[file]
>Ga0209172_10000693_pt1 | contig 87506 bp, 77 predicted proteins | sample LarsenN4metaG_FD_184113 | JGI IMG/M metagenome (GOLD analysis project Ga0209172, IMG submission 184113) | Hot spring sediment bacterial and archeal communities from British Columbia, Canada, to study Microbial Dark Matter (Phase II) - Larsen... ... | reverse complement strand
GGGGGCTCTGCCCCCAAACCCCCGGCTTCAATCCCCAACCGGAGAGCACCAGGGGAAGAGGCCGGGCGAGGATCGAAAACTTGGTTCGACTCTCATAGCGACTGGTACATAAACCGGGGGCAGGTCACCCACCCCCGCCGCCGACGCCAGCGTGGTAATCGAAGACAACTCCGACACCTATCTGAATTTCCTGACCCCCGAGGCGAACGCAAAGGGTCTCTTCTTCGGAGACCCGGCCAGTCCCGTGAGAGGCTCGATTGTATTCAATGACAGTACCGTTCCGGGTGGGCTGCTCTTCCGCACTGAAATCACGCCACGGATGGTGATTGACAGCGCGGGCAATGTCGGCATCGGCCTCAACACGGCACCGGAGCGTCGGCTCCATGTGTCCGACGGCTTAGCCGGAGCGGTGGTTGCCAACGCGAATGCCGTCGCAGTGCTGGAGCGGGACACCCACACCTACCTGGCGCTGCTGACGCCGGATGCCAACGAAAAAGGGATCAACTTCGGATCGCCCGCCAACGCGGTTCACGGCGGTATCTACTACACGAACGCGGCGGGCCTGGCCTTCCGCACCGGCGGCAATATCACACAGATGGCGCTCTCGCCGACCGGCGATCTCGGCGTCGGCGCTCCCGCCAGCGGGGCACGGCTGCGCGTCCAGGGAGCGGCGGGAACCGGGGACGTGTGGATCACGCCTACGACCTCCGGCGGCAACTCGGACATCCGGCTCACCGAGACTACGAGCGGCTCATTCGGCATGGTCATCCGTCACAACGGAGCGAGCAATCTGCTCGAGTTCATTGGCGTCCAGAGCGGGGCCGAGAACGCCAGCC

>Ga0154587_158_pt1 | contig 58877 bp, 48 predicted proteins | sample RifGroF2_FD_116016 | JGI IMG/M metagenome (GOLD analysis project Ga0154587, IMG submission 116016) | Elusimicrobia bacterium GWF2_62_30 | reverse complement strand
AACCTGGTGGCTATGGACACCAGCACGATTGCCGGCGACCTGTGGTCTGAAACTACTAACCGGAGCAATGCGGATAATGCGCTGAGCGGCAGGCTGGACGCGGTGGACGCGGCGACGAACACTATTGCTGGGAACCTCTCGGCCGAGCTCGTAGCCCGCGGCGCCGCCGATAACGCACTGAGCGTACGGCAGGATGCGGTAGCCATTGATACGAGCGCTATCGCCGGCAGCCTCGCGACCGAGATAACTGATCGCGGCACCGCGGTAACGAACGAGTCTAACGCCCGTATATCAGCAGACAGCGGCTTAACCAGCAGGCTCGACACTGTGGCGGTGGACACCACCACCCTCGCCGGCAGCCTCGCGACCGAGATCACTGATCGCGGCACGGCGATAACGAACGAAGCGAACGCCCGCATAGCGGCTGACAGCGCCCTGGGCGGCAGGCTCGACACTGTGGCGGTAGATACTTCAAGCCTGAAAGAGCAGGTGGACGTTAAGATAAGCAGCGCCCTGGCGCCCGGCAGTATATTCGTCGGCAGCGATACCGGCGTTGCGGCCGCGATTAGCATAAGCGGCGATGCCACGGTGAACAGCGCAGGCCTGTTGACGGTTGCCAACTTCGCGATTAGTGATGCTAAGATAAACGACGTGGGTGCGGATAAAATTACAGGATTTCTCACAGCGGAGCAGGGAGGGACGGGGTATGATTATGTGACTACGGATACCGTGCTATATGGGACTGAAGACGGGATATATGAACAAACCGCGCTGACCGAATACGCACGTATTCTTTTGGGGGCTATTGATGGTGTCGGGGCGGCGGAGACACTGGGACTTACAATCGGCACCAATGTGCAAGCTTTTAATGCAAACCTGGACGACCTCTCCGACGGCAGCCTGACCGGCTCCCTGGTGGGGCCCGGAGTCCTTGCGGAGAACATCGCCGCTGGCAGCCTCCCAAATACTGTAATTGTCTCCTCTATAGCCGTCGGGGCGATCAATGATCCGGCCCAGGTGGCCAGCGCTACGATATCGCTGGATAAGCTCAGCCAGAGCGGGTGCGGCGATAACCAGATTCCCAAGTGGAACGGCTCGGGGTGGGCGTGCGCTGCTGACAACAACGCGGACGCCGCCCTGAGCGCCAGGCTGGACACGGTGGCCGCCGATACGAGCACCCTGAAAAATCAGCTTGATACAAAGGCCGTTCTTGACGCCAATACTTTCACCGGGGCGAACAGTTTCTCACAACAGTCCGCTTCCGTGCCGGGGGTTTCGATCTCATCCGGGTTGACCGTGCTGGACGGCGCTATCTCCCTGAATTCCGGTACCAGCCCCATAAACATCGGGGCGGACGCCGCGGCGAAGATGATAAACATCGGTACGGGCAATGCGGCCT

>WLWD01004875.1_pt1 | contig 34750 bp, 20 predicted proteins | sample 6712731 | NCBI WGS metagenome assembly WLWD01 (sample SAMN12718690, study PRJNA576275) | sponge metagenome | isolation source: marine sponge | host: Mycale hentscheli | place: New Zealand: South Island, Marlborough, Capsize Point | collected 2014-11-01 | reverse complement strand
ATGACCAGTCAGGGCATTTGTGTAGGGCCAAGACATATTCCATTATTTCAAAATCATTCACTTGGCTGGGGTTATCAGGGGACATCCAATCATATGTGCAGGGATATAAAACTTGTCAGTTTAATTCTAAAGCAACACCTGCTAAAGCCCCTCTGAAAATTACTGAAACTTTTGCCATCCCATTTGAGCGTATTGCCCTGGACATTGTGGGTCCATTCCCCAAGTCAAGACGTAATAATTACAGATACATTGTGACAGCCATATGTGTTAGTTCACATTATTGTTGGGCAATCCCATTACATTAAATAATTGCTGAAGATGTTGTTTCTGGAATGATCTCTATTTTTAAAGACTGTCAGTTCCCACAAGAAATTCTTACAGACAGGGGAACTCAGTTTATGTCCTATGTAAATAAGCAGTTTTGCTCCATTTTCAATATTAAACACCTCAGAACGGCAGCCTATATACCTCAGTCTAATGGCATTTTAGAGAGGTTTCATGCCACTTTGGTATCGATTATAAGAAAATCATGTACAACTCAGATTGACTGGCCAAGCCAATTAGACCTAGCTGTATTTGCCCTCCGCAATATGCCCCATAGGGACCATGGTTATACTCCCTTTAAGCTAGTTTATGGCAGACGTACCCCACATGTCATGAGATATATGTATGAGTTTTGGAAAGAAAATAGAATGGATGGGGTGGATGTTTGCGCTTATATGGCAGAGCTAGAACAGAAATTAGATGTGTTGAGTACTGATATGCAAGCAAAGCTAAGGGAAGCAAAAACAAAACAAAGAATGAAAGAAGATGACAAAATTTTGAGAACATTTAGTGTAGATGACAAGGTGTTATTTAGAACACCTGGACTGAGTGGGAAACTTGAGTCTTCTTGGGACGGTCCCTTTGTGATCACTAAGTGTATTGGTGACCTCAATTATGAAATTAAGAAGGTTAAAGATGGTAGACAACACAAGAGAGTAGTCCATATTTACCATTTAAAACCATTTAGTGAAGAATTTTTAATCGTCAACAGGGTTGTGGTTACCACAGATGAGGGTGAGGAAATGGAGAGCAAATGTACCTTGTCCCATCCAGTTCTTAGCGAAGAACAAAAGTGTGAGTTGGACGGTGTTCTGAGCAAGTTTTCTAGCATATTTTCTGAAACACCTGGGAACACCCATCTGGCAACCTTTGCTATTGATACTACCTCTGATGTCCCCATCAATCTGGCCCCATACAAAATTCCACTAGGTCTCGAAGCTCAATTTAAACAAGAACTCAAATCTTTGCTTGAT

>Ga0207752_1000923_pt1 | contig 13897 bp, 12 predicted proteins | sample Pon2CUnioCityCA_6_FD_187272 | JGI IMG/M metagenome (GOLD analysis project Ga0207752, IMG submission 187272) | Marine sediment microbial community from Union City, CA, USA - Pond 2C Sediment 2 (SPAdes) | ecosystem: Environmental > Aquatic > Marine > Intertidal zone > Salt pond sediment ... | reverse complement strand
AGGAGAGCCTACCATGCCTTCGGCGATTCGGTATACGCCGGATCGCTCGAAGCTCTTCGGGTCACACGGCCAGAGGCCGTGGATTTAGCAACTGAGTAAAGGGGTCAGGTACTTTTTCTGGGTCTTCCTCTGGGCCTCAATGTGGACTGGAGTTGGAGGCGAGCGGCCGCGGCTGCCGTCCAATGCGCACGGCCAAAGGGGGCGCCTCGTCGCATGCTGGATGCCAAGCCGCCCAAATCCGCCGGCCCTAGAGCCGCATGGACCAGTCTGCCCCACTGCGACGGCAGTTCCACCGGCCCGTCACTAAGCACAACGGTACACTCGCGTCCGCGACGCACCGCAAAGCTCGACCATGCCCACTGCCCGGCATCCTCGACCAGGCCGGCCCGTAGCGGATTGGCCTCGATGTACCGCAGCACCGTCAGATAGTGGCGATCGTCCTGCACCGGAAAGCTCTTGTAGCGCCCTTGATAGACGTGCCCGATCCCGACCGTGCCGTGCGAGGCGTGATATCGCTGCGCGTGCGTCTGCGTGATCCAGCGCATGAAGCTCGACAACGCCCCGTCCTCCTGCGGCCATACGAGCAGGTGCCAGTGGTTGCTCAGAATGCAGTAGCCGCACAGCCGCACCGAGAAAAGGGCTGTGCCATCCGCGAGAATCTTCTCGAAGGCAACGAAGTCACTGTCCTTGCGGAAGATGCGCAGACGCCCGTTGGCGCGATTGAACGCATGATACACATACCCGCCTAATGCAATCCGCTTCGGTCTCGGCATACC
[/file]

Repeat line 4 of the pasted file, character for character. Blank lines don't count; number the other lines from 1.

AACCTGGTGGCTATGGACACCAGCACGATTGCCGGCGACCTGTGGTCTGAAACTACTAACCGGAGCAATGCGGATAATGCGCTGAGCGGCAGGCTGGACGCGGTGGACGCGGCGACGAACACTATTGCTGGGAACCTCTCGGCCGAGCTCGTAGCCCGCGGCGCCGCCGATAACGCACTGAGCGTACGGCAGGATGCGGTAGCCATTGATACGAGCGCTATCGCCGGCAGCCTCGCGACCGAGATAACTGATCGCGGCACCGCGGTAACGAACGAGTCTAACGCCCGTATATCAGCAGACAGCGGCTTAACCAGCAGGCTCGACACTGTGGCGGTGGACACCACCACCCTCGCCGGCAGCCTCGCGACCGAGATCACTGATCGCGGCACGGCGATAACGAACGAAGCGAACGCCCGCATAGCGGCTGACAGCGCCCTGGGCGGCAGGCTCGACACTGTGGCGGTAGATACTTCAAGCCTGAAAGAGCAGGTGGACGTTAAGATAAGCAGCGCCCTGGCGCCCGGCAGTATATTCGTCGGCAGCGATACCGGCGTTGCGGCCGCGATTAGCATAAGCGGCGATGCCACGGTGAACAGCGCAGGCCTGTTGACGGTTGCCAACTTCGCGATTAGTGATGCTAAGATAAACGACGTGGGTGCGGATAAAATTACAGGATTTCTCACAGCGGAGCAGGGAGGGACGGGGTATGATTATGTGACTACGGATACCGTGCTATATGGGACTGAAGACGGGATATATGAACAAACCGCGCTGACCGAATACGCACGTATTCTTTTGGGGGCTATTGATGGTGTCGGGGCGGCGGAGACACTGGGACTTACAATCGGCACCAATGTGCAAGCTTTTAATGCAAACCTGGACGACCTCTCCGACGGCAGCCTGACCGGCTCCCTGGTGGGGCCCGGAGTCCTTGCGGAGAACATCGCCGCTGGCAGCCTCCCAAATACTGTAATTGTCTCCTCTATAGCCGTCGGGGCGATCAATGATCCGGCCCAGGTGGCCAGCGCTACGATATCGCTGGATAAGCTCAGCCAGAGCGGGTGCGGCGATAACCAGATTCCCAAGTGGAACGGCTCGGGGTGGGCGTGCGCTGCTGACAACAACGCGGACGCCGCCCTGAGCGCCAGGCTGGACACGGTGGCCGCCGATACGAGCACCCTGAAAAATCAGCTTGATACAAAGGCCGTTCTTGACGCCAATACTTTCACCGGGGCGAACAGTTTCTCACAACAGTCCGCTTCCGTGCCGGGGGTTTCGATCTCATCCGGGTTGACCGTGCTGGACGGCGCTATCTCCCTGAATTCCGGTACCAGCCCCATAAACATCGGGGCGGACGCCGCGGCGAAGATGATAAACATCGGTACGGGCAATGCGGCCT